Myanmar Transport

Myanmar Transport

So far Myanmar transport has proved difficult. Finding information about buses and trains seems to be a near impossible task. All tickets are written in Burmese and unless you have a basic understanding of the language there is little hope you will be able to match your ticket to your bus.

Dropped off at the side of the road by taxi, we were left there unknowing if we were at the right pick up point or if the bus would even arrive. Bus after bus rolled through but none were ours. We waited over an hour and a half before we were whisked away without warning. It all happened so fast, it was like a kidnapping. “Are we on the right bus?” We asked profusely but all we heard back was “yes, yes, yes, your bus”. As were we arguing our case the bus had already taken to the road, so we had no other option other than to take our seats.I’m Still convinced it was the wrong bus.

Shortly into the journey I spied a look at the price on the ticket for the seat in front of me. It turns out that I had to pay 6 times more to be on the same shitty bus as the locals. I don’t mind having to pay a little extra but for paying 6 times more, I want something other than being cramped into a bus as tightly as an elephant wearing Speedos. Seriously they had chairs that fold out so they can have people seated in the aisle.


This was not my main issue though. On an overnight bus it would be nice to at least have the option to sleep. Myanmar pop music is played at a high enough level to almost rupture your ear drums throughout the journey. I had headphones in with the volume turned to max and all I could hear was the high-pitched, piercing whines of Myanmar pop being drilled into my brain. How locals on the bus can just close their eyes and drift of into some sort of self-induced coma is beyond me.

Travelling the night bus is a true test of mental strength. If you can survive the night and not crack, fair play to you. I lasted 3 hours before I decided that I had endured enough torture and had to get off the bus at the closest city to spend the night.

After the bus fiasco we decided to take to the tracks. When I caught the first glimpse of the train my first thoughts were “please don’t be our train” and “How will I last 8 hours on this thing?”. There  were no heirs and graces on this train. An old, red, rusted steel can with back to back wooden seats up the middle. There were a few windows that allowed some air to filter in and allow the musky smell to vaccate and it rocked back and forth violently to the point of de-railing. On the plus side it did have a toilet but I didn’t even dare to look because I saw the look on the faces of the poor people entering who just couldn’t hold on any longer. I imagine it being like the toilets in the film Trainspotting.

So buses are bad and trains are bad but to get to your next destination you have to either take an 18 hour bus or a 24 hour train with the option of upper class. I chose the lesser of two evils and decided to take the upper class train option. I have to say it wasn’t terrible at all. Lots of leg room, comfortable chairs and if I wanted I could recline like a Buddha. At each stop vendors boarded the train walking around with various foods to buy. Great, this is far better I thought. Well it was, until the sun disappeared. The lights on the train attracted every bug, mosquito, moth and firefly in the area. They filled the cabins. Some of the fireflies were are as big as my hand. The only way to try to sleep was to place a towel over your face but with the heat it felt like you were suffocating. When you did finally drift of something would fly into your ear or conveniently land on your nose making you wake up doing some funky karate moves.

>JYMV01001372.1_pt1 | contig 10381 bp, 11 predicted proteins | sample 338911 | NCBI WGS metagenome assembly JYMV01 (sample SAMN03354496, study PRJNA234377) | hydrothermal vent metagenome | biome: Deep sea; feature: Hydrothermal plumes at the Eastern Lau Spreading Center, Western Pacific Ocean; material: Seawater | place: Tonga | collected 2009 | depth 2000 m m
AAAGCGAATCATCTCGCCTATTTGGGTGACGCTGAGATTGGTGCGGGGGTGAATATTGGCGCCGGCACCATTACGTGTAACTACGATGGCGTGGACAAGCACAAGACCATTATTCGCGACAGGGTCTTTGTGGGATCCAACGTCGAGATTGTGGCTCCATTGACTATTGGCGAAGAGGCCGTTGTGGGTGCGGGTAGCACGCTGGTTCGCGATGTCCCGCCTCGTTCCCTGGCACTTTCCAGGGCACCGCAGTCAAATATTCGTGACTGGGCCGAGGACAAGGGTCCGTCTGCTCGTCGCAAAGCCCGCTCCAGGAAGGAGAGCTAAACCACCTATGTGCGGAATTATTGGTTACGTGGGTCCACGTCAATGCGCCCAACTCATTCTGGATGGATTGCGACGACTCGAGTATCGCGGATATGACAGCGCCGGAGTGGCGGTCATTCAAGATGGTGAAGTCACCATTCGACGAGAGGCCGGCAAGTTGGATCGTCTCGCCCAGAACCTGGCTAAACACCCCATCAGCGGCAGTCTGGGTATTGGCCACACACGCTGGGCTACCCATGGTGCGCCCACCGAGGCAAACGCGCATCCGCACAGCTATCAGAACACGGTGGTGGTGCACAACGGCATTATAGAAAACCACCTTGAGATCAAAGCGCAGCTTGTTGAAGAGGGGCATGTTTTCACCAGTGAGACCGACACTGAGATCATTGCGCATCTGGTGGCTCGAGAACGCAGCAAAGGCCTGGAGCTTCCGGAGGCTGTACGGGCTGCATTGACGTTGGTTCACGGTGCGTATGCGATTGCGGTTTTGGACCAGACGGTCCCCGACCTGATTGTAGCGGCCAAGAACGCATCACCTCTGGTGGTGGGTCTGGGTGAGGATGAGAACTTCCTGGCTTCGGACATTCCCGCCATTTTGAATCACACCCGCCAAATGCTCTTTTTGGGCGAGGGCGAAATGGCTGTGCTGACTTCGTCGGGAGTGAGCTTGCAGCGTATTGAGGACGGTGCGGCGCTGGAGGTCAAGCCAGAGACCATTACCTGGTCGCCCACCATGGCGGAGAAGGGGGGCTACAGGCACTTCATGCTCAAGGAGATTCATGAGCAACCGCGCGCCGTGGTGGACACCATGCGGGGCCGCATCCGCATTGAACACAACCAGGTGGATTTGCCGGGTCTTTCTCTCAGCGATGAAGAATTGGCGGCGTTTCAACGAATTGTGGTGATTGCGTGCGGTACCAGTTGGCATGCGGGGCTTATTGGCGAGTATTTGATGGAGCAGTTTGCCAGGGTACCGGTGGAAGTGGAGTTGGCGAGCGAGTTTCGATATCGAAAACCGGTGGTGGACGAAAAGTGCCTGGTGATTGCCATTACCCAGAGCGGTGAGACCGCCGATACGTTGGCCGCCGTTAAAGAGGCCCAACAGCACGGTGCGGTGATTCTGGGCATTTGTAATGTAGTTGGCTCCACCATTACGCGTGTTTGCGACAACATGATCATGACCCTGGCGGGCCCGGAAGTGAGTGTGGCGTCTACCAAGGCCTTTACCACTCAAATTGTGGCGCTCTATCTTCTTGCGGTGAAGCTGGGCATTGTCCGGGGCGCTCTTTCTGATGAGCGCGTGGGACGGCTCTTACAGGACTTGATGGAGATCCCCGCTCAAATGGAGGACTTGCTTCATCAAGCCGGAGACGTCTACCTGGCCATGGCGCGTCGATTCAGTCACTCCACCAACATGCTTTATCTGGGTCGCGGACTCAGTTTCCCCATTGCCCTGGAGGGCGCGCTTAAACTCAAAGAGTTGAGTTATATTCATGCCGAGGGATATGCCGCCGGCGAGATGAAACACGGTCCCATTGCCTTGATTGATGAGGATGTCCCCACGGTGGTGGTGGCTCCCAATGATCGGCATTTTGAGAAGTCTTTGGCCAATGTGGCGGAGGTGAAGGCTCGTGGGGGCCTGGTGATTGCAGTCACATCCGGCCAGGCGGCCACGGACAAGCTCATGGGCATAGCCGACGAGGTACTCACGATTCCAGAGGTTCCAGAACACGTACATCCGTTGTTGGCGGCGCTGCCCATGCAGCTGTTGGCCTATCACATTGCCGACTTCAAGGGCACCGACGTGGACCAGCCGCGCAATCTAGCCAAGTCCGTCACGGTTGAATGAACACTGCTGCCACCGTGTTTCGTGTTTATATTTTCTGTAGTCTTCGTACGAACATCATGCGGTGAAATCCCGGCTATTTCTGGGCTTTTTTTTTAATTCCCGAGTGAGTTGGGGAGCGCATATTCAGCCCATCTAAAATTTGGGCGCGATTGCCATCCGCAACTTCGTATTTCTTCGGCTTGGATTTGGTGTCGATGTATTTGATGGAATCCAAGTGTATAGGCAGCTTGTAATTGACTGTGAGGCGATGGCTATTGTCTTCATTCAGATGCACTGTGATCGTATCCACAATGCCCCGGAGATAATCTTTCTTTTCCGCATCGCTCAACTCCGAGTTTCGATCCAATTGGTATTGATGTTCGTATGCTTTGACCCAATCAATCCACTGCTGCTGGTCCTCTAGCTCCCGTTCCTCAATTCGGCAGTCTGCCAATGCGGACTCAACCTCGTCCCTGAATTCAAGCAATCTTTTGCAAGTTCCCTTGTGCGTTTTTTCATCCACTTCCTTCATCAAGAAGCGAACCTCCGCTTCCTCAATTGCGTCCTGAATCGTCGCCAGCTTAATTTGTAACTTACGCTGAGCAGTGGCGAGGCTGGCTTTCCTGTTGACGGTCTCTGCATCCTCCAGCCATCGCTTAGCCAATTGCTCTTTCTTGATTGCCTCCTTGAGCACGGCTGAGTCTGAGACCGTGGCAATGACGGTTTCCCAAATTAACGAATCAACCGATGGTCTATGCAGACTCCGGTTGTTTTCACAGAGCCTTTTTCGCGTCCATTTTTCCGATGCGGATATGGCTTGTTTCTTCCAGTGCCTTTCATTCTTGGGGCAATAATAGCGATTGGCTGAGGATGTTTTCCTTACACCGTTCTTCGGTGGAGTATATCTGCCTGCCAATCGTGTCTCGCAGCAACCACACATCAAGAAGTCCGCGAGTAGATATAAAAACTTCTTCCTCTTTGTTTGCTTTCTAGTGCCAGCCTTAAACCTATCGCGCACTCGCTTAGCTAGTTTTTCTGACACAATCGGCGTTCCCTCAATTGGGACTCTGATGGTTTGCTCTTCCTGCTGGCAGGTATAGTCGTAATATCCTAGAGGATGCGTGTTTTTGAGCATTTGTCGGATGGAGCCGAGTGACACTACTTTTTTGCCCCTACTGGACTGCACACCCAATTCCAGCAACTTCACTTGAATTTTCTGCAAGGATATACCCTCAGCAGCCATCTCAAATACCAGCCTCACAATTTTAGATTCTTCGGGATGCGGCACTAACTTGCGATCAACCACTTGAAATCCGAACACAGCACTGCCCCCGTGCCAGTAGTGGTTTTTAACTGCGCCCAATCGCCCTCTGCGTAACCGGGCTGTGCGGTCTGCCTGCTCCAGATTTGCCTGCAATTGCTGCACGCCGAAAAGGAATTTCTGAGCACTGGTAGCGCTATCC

It seems there is no easy way to get anywhere in Myanmar. Trains are unreliable, slow and for the most part uncomfortable and buses are faster, more comfortable but will in the end destroy your soul. Whatever mode of transport you chose in Myanmar, I wish you luck.



6 thoughts on “Myanmar Transport

  1. the picture of the overloaded truck with passengers is not from Myanmar as the numberplates do not match the ones from this country.

  2. Actually made me laugh – Myanmar is very high on my list so this was an interesting read. I’ve been on a few long bus trips in Thailand and Malaysia but they were better than anything I’ve been on in the UK so I guess I got lucky. Great post

  3. LOL. I feel your pain! I am currently in Laos and although I don’t think it has been as bad as your experience, we have had a range of not so fun transport! The minivan was the scariest! The worst driving I have ever been privy to. The fact we survive is just a testament of our luck. We did hit a cow… not so lucky for her. Then there was the disco bus seven hours of ear splitting, high pitch song. Then the tuk tuk style hard bench bus for 3.5 hours…. back on the road tomorrow. I wonder what tomorrow has in store for us!

    1. Can’t wait for Laos now haha after these experiences it turns out that there are actually some of the best buses I have ever been on. Brand new still in the wrapper. It was more off the beaten track that we had problems with, but that is to be expected. Good luck for tomorrow.

  4. Brian, now, in year 2018 is situation much different. People can travel between big cites and tourist spots such as Bagan, Inle Lake, Ngpali Beach on comfortable buses meeting international standards and with good service. What are you describing (loud music, squeezing, no reclining seats) is still reality on some commuter buses. Trains remain the same, government is planning general upgrade of Yangon – Mandalay railroad, yet it took few years to be done. Find a connection and buy tickets online is now available as well, e.g. The most important places in Myanmar are safe despite the fact there are some local conflicts in remote areas.

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